China’s Ministry of Commerce is contesting recent media reports that China surpassed the U.S. as the world’s biggest trading nation in terms of volume last year. China Daily reports:
Recent data from the world’s two largest economies show that Chinese trade in goods and services reached $3.87 trillion in 2012, according to the General Administration of Customs, while the value of US exports and imports was $3.82 trillion, according to the US Commerce Department.
The ministry said, however, that China’s combined export and import volume from last year is below that of theUS when the same method of measurement is used.
A ministry official, who wasn’t identified, said on Wednesday the Commerce Department released two sets of figures for US trade last year: $3.82 trillion based on the country’s international balance of payments, and $3.882trillion based on a measurement similar to that used by the World Trade Organization. Only the smaller number was compared with China’s volume.
The official said the WTO’s annual trade report, which will be released within a month, will show a continued 1-2 ranking of the US and China.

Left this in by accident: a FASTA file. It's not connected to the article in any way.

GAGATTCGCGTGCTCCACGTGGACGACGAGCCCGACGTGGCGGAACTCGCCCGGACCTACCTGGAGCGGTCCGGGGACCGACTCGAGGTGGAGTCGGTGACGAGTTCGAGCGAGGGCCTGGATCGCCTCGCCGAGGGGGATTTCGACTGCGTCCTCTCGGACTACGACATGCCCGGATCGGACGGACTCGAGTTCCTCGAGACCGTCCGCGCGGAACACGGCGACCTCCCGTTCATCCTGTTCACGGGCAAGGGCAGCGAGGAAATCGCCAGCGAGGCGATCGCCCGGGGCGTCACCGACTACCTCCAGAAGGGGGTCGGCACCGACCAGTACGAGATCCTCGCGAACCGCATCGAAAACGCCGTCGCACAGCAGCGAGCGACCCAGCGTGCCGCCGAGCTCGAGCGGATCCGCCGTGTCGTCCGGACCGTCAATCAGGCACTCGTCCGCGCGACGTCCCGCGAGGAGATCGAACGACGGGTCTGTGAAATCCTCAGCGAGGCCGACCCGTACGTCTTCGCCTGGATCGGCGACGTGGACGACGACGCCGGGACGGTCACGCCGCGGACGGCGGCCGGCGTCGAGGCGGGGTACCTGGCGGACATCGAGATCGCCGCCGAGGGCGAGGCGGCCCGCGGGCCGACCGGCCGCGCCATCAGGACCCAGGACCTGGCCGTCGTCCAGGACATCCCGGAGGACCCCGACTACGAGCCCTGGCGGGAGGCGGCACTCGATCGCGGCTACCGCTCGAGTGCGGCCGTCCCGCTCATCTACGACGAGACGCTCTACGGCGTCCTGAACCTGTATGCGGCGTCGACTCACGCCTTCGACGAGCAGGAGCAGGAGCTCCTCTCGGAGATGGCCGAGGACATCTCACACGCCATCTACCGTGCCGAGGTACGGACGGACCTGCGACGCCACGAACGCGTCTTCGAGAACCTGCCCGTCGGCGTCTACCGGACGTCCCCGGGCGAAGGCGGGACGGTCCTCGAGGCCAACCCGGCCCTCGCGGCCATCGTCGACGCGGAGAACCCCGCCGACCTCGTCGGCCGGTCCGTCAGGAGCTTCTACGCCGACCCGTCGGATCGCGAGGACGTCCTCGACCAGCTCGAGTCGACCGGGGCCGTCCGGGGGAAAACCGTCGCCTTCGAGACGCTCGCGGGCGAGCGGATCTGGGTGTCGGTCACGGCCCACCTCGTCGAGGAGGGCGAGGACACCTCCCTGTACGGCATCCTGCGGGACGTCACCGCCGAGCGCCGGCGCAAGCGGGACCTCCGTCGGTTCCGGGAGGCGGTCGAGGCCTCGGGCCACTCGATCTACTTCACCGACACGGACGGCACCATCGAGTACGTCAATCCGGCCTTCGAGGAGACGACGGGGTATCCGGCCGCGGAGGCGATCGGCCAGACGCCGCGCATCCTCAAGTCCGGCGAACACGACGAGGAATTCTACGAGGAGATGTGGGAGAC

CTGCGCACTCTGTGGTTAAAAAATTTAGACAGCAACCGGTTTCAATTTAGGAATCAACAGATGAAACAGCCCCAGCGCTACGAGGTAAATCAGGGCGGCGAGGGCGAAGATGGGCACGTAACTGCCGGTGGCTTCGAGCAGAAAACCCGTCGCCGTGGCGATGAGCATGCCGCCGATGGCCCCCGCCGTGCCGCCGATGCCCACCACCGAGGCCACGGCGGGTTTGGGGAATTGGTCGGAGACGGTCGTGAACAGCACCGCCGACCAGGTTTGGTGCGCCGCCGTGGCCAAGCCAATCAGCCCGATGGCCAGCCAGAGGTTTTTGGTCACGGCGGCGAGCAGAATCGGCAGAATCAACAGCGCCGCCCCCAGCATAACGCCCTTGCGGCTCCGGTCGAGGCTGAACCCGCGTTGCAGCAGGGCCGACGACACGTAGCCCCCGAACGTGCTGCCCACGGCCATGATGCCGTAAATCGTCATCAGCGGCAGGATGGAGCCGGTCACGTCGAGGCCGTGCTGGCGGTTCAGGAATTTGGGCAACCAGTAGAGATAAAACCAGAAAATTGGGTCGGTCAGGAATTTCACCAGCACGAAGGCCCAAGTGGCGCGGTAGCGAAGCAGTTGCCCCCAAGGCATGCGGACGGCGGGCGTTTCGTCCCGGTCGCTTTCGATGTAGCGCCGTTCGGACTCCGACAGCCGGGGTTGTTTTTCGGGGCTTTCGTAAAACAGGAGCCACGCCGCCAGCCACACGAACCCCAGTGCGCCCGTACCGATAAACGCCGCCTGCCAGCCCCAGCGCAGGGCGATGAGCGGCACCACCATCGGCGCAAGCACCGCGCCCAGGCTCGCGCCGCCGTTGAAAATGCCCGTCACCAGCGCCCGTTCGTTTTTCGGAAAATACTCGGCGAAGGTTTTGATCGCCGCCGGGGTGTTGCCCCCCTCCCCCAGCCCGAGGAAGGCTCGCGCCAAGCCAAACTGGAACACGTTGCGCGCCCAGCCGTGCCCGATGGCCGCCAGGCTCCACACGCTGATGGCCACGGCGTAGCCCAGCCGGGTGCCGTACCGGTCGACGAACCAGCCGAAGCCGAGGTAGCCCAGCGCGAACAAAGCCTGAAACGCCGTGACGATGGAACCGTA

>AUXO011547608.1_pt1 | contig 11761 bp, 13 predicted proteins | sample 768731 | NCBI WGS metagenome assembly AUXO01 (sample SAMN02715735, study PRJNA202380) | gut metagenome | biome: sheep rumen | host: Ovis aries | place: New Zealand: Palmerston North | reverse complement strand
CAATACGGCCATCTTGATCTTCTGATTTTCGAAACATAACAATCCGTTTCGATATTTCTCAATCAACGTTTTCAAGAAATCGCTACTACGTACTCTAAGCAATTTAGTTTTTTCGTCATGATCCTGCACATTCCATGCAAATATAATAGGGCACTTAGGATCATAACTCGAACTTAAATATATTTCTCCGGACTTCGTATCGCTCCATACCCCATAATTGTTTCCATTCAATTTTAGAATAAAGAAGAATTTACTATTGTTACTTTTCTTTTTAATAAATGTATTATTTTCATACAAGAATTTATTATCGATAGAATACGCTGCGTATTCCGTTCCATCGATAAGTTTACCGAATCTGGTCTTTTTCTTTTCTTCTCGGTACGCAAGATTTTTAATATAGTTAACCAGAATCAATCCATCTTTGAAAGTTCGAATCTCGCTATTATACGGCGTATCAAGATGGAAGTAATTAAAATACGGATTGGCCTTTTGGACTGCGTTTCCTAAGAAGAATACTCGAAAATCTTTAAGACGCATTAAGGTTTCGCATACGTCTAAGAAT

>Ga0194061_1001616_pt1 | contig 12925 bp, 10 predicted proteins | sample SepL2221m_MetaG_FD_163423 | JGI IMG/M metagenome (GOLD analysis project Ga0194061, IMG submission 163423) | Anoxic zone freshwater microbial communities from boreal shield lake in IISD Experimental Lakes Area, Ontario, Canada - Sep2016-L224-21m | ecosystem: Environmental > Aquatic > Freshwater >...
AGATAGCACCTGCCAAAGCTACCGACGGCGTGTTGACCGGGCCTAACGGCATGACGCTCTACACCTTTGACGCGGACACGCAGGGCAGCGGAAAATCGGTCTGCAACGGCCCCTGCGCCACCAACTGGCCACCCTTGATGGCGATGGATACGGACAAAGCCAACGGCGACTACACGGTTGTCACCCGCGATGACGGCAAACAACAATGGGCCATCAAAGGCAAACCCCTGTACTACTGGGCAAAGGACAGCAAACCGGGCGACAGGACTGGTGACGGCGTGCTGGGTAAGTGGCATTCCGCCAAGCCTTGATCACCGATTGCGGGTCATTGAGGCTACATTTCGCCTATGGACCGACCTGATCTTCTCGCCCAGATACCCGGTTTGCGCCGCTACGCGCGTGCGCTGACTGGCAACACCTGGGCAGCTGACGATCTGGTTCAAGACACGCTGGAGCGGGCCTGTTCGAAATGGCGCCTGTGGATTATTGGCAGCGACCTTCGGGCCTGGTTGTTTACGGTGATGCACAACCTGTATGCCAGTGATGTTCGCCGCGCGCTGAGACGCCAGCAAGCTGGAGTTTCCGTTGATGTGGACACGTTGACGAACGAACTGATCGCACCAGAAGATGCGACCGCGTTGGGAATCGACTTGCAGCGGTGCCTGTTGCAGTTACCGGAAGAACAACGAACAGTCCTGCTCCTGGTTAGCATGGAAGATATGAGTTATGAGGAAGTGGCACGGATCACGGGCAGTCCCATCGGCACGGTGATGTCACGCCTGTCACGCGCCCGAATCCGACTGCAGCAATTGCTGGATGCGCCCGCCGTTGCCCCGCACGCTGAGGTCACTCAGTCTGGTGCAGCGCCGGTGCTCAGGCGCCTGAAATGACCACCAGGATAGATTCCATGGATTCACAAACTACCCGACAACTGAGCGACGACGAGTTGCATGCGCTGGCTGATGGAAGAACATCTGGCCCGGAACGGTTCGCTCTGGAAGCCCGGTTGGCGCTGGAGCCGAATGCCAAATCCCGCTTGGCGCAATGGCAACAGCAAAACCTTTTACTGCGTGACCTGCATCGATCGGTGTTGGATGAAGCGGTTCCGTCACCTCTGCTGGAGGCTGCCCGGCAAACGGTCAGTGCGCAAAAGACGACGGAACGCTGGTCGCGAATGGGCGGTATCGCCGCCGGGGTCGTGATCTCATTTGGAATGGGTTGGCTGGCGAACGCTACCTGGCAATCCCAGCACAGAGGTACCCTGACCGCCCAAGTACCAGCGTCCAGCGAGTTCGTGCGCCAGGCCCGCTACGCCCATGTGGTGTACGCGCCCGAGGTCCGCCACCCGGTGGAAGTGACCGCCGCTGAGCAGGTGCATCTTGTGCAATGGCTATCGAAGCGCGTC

At South China Morning Post, Tom Holland provides further details, explaining why reports that China is now the world’s biggest trading economy are wrong:
The most obvious way they are wrong is because China’s import and export numbers are heavily distorted by domestic companies fiddling their taxes.
Under mainland regulations, exporters of electronic gadgets and other widgetry can claim a value-added tax rebate worth 17 per cent of the goods’ value.
What’s more, under the Closer Economic Partnership Arrangement, no tariffs are charged on goods imported into the mainland from Hong Kong, provided the importer claims a relatively small component of value was added in the city.
As a result, mainland companies ship huge quantities of goods to Hong Kong, where their value is marked up by around 20 per cent before they are re-imported back into the mainland.[…]
A brief from The Economist looks at the numbers contested above, noting that even if they are accurate, the U.S. remains the global leader if services are included in the count:
[…]New figures show that America’s imports and exports of goods amounted to $3.82 trillion in 2012, compared with China’s $3.87 trillion (see chart). These figures count only trade in objects (ingenious or mundane). If services are added, America retains its lead for the moment. Tax dodges may also inflate China’s numbers, but its trade networks are spreading.[…]
Another recent piece on the topic from South China Morning Post notes that the Ministry of Commerce is also condemning recent U.S. sanctions on Chinese military firms for disrupting international trade norms:
Meanwhile, Beijing said the US was disrupting international trade by slapping sanctions on Chinese firms.
[…]In a separate report, Xinhua said Shen Danyang, a Ministry of Commerce spokesman, accused the US of disrupting the “normal order of international trade” and harming Chinese companies’ interest by imposing sanctions under its non-proliferation laws.
China urged the US to correct its “erroneous practice”, Xinhua said.